It’s like: NO, you won’t because you can’t. You can’t. It is technically impossible. First of all, you can’t even list all the ways that you’re oppressed. Second, how are you going to weight them? Third, who’s going to decide? And that’s the bloody thing: Who’s gonna decide? That’s the thing.
Well, what’s the answer in the West? It’s like, in free markets … We’re going to outsource it to the marketplace. You’re going to take your sorry pathetic being, and you’re gonna try to offer me something that maybe I want. And I’m going to take my sorry pathetic being, and I’m gonna say, “well, all things considered, as well as I can understand them, maybe I could give you this much money”, which is actually a promise for that thing. And you’ve packed all of your damn oppression into the price. And I packed all my oppression into the willingness to pay it. And that solution sucks. It’s a bad solution. But compared to every other solution – man, it’s why 10 percent of us have freedom!
Here, Peterson argues that seeking political solutions to problems of identity-based oppression is futile; that attempts to do so will inevitably bestow arbitrary powers on some tyrannical authority (Who’s gonna decide?); and thus, that the best society can do is to maintain free markets, where all individuals can seek to transcend their oppression by selling goods and services that other individuals wish to buy.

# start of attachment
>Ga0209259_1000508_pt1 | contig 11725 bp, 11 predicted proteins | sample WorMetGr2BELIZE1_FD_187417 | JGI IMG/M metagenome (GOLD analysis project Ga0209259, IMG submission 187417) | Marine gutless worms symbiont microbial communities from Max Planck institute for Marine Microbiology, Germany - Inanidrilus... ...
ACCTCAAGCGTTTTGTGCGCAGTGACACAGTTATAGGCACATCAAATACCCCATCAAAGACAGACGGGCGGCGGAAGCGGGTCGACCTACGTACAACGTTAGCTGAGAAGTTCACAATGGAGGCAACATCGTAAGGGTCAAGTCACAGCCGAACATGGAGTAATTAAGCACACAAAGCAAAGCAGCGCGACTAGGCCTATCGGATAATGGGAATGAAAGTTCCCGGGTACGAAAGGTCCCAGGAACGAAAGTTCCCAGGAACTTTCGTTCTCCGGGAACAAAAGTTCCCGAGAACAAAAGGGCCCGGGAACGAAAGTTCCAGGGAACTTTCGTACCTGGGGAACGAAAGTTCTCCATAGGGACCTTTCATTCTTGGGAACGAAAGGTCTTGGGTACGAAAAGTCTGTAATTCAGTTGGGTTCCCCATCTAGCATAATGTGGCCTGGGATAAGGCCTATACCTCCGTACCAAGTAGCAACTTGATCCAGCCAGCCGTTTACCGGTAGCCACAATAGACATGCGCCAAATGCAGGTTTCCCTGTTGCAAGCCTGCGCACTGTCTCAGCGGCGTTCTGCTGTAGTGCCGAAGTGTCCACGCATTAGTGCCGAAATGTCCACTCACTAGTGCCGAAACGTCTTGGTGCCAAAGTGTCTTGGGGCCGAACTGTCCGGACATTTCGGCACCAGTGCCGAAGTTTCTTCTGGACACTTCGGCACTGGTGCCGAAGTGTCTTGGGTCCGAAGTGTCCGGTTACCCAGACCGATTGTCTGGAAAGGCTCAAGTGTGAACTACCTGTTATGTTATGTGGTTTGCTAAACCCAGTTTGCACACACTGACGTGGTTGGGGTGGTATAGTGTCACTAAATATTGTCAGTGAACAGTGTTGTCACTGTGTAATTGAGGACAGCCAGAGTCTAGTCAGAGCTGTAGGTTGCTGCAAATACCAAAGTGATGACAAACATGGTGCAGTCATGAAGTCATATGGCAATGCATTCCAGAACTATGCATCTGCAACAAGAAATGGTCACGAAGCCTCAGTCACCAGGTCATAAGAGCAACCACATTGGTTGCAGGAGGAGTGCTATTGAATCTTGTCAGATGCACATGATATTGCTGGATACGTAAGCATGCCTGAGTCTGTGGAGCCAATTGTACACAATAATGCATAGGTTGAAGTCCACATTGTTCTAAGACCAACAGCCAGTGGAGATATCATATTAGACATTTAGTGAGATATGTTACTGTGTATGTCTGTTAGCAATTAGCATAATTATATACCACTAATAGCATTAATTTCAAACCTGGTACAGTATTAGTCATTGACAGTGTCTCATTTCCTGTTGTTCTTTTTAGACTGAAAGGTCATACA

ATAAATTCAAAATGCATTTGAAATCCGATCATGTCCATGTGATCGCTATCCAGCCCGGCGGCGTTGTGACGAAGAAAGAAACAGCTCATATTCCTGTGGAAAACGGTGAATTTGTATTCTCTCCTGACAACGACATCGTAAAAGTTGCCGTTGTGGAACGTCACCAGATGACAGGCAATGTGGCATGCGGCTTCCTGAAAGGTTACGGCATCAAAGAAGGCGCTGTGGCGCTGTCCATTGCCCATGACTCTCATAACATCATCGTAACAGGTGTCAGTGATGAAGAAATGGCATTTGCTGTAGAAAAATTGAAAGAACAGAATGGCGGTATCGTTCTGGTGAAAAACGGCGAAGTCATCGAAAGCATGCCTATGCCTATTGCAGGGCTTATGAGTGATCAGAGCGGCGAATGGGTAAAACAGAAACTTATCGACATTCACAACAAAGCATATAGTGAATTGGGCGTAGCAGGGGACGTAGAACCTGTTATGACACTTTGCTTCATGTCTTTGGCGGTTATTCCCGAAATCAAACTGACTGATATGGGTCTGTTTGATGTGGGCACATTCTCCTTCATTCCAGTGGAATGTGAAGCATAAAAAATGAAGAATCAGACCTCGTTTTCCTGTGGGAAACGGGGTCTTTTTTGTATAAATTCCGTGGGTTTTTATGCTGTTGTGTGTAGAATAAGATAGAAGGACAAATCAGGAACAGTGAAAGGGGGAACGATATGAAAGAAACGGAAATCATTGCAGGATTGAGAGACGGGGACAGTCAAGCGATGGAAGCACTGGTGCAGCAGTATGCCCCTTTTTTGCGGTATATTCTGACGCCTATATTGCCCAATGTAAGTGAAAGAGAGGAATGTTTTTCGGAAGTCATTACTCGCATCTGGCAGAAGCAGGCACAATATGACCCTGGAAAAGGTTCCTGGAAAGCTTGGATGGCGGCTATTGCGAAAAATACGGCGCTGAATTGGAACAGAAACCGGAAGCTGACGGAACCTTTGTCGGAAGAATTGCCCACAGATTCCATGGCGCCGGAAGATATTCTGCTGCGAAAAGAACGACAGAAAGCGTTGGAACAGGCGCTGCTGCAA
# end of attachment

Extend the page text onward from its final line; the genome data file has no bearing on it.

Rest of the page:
This narrative rests on so many flimsy premises it’s hard to know where to begin. Does Peterson genuinely believe that “free markets” are the best solution “the West” has found for a woman whose “genius son” can’t afford to go to college? Or for a mother with a sick child? Is he unaware of the existence of public universities, and his home country’s single-payer health-care system? Or does he not understand that people had to organize collectively — around shared identities of oppression (as with workers in trade unions or people who suffer from disabilities, in lobbying groups) — to bring these kinds of public goods into being? And is the question of “who will get to decide” whose oppression the state should prioritize redressing really so confounding? Didn’t “the West” develop republican institutions precisely so that the people’s elected representatives could adjudicate such claims, and be voted out of office if they do so in way that displeases a majority of the public?
But the core problem with Peterson’s argument — the one that best justifies the left’s contempt for him — is that it proceeds from the premise that it is impossible to draw a categorical distinction between oppressions that are rooted in race, gender, or class, and ineluctable misfortunes like “being less tall than one might prefer.” A moment’s scrutiny reveals the absurdity of this idea. But for anyone who finds comfort in Peterson’s claim — anyone who does not wish to believe that he has benefited from unearned privileges, or that America has racked up unpaid debts to the poor, to women, or its black citizens — the notion is superficially plausible enough to be taken at face value. Which is why it is so popular; and therefore, dangerous; and therefore, contemptible.